A mysterious, potentially deadly neurotoxin that poisons humans by way of shellfish has now been linked to warming ocean waters. The new findings could help fisheries predict spikes of this substance in their catches, allowing them to protect human consumers and mitigate their own financial losses. But one question remains unanswered: as climate change edges ocean temperatures higher and higher, will blooms of the dangerous neurotoxin follow suit?
"The shellfish that eat these algae blooms don't seem to be affected by the toxin," Morgaine McKibben, a PhD student at the University of Oregon, tells PopSci. But while the algae's direct predators are seemingly impervious to the substance, the animals that eat them can suffer terrible consequences: domoic acid mimics a neurotransmitter called glutamate, and does a better job of binding with the brain than the real thing. It essentially kicks the neurotransmitter out of place, causing symptoms like seizures and memory loss. Some research suggests the toxin is causing an Alzheimer's-like illness in sea lions, and it's been blamed for the mass deaths of everything from whales to seabirds. It's killed humans, too.
"Why do these little bitty single-celled creatures in the ocean make a toxin that only works a couple levels up the food chain? It could be an accident. We don't have a good answer yet," McKibben says.
But while the evolutionary purpose behind this sinister trick of the food web is still a mystery, McKibben and her colleagues have started to answer another important question: how can we predict increases in domoic acid to keep the substance off of human dinner plates? In a study published Monday in the Proceedings of the National Academy of Sciences, McKibben presents over two decades worth of evidence that warmer oceans can trigger domoic acid production.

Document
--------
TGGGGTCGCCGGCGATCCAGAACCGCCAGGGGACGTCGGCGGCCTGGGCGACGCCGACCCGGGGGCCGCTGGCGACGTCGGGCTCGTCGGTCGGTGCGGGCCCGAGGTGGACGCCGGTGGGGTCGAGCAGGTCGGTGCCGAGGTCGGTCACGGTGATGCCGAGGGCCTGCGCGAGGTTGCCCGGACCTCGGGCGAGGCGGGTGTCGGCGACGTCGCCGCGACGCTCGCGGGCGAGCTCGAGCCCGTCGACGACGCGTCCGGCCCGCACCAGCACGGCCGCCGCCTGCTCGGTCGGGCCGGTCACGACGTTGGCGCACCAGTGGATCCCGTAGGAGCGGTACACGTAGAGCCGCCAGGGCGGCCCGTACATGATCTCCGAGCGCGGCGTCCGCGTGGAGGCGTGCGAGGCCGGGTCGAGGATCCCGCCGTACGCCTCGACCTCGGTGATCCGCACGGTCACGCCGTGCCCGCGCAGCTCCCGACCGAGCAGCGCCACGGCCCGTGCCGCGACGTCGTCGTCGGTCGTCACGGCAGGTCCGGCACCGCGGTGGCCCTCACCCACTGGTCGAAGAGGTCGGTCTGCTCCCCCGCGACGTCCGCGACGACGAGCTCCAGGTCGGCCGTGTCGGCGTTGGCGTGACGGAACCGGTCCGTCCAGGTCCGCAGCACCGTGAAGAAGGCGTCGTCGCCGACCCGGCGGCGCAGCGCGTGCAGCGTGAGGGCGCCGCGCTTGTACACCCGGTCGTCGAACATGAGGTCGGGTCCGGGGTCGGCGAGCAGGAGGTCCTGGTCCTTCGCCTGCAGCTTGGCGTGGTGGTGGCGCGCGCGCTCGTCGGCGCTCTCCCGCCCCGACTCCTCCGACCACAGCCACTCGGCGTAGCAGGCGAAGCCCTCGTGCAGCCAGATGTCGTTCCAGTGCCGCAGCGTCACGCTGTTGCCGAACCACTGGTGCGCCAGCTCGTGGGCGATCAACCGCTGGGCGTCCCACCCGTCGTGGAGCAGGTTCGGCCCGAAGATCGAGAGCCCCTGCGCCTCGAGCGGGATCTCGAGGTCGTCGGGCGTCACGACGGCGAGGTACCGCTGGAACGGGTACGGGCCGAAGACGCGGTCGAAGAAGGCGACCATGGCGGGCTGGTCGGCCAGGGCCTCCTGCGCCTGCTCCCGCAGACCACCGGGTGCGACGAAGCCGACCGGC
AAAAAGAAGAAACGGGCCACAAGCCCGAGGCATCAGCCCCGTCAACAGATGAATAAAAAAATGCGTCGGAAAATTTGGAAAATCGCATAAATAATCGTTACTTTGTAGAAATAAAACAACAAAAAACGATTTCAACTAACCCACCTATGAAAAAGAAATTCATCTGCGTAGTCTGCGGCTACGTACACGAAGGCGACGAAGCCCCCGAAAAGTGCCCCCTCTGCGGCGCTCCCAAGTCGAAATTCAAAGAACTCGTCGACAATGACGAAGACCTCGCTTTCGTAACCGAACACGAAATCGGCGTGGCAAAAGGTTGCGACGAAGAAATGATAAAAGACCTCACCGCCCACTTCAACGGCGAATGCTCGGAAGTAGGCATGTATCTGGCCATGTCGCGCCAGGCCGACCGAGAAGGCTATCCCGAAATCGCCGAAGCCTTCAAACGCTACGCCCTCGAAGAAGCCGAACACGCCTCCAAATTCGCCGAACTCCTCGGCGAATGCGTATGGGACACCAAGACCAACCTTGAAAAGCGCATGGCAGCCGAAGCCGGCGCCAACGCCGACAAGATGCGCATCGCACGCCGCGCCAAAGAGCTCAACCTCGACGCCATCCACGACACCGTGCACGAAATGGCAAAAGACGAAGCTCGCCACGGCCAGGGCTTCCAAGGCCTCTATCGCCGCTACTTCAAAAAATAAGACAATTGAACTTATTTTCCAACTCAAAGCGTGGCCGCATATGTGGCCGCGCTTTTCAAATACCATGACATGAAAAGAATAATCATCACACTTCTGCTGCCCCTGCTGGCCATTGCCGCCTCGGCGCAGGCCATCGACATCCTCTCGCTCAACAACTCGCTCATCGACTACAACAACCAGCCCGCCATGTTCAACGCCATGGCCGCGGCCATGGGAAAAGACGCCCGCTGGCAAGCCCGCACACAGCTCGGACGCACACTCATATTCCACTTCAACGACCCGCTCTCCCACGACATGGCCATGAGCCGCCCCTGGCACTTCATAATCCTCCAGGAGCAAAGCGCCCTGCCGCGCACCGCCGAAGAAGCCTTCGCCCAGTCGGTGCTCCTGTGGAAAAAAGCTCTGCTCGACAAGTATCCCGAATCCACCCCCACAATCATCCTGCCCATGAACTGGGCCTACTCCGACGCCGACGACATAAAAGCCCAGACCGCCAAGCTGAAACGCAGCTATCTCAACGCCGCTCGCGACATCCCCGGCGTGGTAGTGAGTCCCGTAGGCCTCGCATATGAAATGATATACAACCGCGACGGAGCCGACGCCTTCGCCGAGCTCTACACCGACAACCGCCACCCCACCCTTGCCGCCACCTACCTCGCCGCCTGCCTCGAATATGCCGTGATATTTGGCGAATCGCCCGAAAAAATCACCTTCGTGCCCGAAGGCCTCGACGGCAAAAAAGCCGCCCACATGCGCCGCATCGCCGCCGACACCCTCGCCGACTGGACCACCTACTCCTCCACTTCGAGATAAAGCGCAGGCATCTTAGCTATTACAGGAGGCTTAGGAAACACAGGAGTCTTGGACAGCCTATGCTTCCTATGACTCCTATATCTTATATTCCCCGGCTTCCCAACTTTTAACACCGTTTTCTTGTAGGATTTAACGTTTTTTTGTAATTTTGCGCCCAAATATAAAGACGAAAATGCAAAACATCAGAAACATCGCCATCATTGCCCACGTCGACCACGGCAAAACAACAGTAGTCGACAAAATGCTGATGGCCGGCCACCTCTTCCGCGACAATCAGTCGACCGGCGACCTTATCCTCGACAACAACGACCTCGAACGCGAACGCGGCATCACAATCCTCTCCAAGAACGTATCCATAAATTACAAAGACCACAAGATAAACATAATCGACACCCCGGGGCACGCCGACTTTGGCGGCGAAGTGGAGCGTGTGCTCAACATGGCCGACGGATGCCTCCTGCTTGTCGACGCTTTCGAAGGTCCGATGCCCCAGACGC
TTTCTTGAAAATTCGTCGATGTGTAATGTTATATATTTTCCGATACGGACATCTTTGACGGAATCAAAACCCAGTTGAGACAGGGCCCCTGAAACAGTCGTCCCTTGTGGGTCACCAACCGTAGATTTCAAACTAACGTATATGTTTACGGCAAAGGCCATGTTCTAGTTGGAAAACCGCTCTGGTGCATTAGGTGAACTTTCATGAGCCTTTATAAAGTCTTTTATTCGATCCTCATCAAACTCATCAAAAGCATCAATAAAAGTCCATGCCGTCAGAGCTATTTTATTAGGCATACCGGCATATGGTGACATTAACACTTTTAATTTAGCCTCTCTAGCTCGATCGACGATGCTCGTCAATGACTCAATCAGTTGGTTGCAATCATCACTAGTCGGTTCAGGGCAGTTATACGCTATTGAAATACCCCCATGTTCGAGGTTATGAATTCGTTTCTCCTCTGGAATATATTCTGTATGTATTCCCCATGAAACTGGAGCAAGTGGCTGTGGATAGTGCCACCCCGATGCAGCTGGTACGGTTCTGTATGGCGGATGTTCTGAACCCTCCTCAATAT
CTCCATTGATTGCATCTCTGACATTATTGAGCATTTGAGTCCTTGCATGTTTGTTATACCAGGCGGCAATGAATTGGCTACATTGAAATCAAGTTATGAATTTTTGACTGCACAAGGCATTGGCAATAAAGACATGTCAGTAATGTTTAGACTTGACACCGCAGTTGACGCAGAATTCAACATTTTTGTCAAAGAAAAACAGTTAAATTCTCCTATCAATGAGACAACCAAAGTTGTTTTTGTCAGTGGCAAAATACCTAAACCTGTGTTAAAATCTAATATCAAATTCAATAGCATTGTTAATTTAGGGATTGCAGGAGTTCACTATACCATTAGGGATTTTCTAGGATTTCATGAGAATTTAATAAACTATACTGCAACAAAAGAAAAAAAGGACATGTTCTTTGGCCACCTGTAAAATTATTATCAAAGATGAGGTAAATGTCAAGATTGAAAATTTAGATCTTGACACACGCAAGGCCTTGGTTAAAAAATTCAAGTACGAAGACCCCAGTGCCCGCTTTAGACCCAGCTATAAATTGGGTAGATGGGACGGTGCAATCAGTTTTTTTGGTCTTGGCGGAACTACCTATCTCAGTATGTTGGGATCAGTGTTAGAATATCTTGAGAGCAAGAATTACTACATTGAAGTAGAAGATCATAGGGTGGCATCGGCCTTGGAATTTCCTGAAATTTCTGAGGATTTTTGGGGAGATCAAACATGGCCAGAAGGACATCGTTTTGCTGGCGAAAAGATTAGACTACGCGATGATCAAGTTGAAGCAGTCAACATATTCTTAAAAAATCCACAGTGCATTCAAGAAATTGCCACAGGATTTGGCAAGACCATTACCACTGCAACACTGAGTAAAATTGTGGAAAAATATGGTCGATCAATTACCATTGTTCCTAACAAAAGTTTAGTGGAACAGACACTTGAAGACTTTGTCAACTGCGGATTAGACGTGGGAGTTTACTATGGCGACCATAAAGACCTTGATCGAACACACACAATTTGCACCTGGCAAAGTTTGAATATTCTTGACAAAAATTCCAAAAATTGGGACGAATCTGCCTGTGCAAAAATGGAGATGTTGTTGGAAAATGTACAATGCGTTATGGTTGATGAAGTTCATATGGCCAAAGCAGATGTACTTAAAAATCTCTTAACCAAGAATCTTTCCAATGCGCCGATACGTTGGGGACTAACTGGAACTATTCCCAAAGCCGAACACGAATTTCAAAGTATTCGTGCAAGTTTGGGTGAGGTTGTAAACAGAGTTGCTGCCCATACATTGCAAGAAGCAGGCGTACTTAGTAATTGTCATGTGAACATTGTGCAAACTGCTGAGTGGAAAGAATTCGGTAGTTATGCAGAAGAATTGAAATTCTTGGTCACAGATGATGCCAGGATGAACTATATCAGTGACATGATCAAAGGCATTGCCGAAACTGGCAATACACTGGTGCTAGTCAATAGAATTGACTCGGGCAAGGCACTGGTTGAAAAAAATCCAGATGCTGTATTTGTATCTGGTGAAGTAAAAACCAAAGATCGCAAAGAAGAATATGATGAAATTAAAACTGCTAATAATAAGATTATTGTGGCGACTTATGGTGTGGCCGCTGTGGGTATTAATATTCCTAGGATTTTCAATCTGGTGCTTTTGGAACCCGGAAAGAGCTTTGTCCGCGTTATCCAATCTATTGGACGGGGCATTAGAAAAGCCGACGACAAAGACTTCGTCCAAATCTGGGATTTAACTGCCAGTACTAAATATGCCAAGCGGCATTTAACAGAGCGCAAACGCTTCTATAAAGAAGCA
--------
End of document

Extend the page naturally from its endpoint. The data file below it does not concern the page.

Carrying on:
"We wanted to zoom way out and look at a particular coastline for 25 years to see if we could find any patterns," McKibben explains. Using data from state-sponsored shellfish safety checks and fishery records from NOAA, the researchers were able to find links between cycles of weather that cause oceans to warm—like El Niño—and spikes in domoic acid in shrimp. It was already assumed that warm weather fostered so-called algal blooms, where phytoplankton suddenly grow at much higher rates than usual, but now we have evidence that these weather phenomena directly result in dangerous neurotoxins in the human food supply.
"When we have these weather events on the West Coast, we're more likely to have these toxins show up," McKibben says. That may sound simple, but it's the first time scientists have been able to hand fisheries a concrete indicator of risk. "It allows us to at least start being able to forecast this," she says. "It's a great tool. It's going to help keep people safe."
And safety isn't the only concern: forecasting domoic acid could save a lot of money, too. In 2015, domoic acid cost the West Coast Dungeness crab fishery $100 million, according to the Fisheries of the U.S. Report.
For now, scientists can't be sure that ocean temperature increases caused by global warming will contribute to this problem. Some researchers have voiced concerns that algal blooms will become more frequent in the future, which could mean that the phytoplankton therein will produce neurotoxins more frequently.
"There's no question that we are seeing more harmful blooms in more places, that they are lasting longer, and we're seeing new species in different areas," Pat Glibert, a phytoplankton expert at the University of Maryland, told National Geographic last year. "These trends are real."
"The short answer is that we don't know," McKibben says. "Only time will tell. We're kind of conducting the biggest scientific experiment ever by watching our planet go through climate change. We don't have the results of it yet. But they're starting to come in."
And to uncover the truth, she says, we need to continue investing in the kind of longterm monitoring that made the new study possible. Without 25 years worth of data from multiple sources, McKibben and her colleagues couldn't have traced the patterns they detected.
"If we continue collecting data, we'll continue answering questions and get better at forecasting," she says. McKibben says she's fascinated by the fact that her group used big data to uncover the nuances of some of the smallest organisms out there. But these single microscopic marine plants have a lot more to tell us.